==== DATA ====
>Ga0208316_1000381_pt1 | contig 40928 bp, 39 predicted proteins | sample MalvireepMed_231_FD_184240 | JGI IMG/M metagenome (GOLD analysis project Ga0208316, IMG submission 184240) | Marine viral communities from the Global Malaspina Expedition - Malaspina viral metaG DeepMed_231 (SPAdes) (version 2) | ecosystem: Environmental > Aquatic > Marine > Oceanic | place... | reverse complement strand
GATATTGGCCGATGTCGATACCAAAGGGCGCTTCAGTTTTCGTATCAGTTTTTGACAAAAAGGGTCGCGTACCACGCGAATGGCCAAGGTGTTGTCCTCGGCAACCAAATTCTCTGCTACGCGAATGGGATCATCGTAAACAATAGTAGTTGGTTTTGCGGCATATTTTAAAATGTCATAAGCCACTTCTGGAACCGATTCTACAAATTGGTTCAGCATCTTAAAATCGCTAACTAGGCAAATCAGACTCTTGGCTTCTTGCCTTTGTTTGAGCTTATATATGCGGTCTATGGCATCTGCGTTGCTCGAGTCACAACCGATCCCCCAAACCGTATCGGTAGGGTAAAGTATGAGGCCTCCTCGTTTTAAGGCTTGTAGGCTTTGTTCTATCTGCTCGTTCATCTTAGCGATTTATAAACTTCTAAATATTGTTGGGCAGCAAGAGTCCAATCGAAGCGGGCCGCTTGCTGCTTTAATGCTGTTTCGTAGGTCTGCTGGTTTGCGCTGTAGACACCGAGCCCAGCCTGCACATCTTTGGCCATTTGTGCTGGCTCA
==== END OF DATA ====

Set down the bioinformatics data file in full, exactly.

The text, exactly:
>Ga0208316_1000381_pt1 | contig 40928 bp, 39 predicted proteins | sample MalvireepMed_231_FD_184240 | JGI IMG/M metagenome (GOLD analysis project Ga0208316, IMG submission 184240) | Marine viral communities from the Global Malaspina Expedition - Malaspina viral metaG DeepMed_231 (SPAdes) (version 2) | ecosystem: Environmental > Aquatic > Marine > Oceanic | place... | reverse complement strand
GATATTGGCCGATGTCGATACCAAAGGGCGCTTCAGTTTTCGTATCAGTTTTTGACAAAAAGGGTCGCGTACCACGCGAATGGCCAAGGTGTTGTCCTCGGCAACCAAATTCTCTGCTACGCGAATGGGATCATCGTAAACAATAGTAGTTGGTTTTGCGGCATATTTTAAAATGTCATAAGCCACTTCTGGAACCGATTCTACAAATTGGTTCAGCATCTTAAAATCGCTAACTAGGCAAATCAGACTCTTGGCTTCTTGCCTTTGTTTGAGCTTATATATGCGGTCTATGGCATCTGCGTTGCTCGAGTCACAACCGATCCCCCAAACCGTATCGGTAGGGTAAAGTATGAGGCCTCCTCGTTTTAAGGCTTGTAGGCTTTGTTCTATCTGCTCGTTCATCTTAGCGATTTATAAACTTCTAAATATTGTTGGGCAGCAAGAGTCCAATCGAAGCGGGCCGCTTGCTGCTTTAATGCTGTTTCGTAGGTCTGCTGGTTTGCGCTGTAGACACCGAGCCCAGCCTGCACATCTTTGGCCATTTGTGCTGGCTCA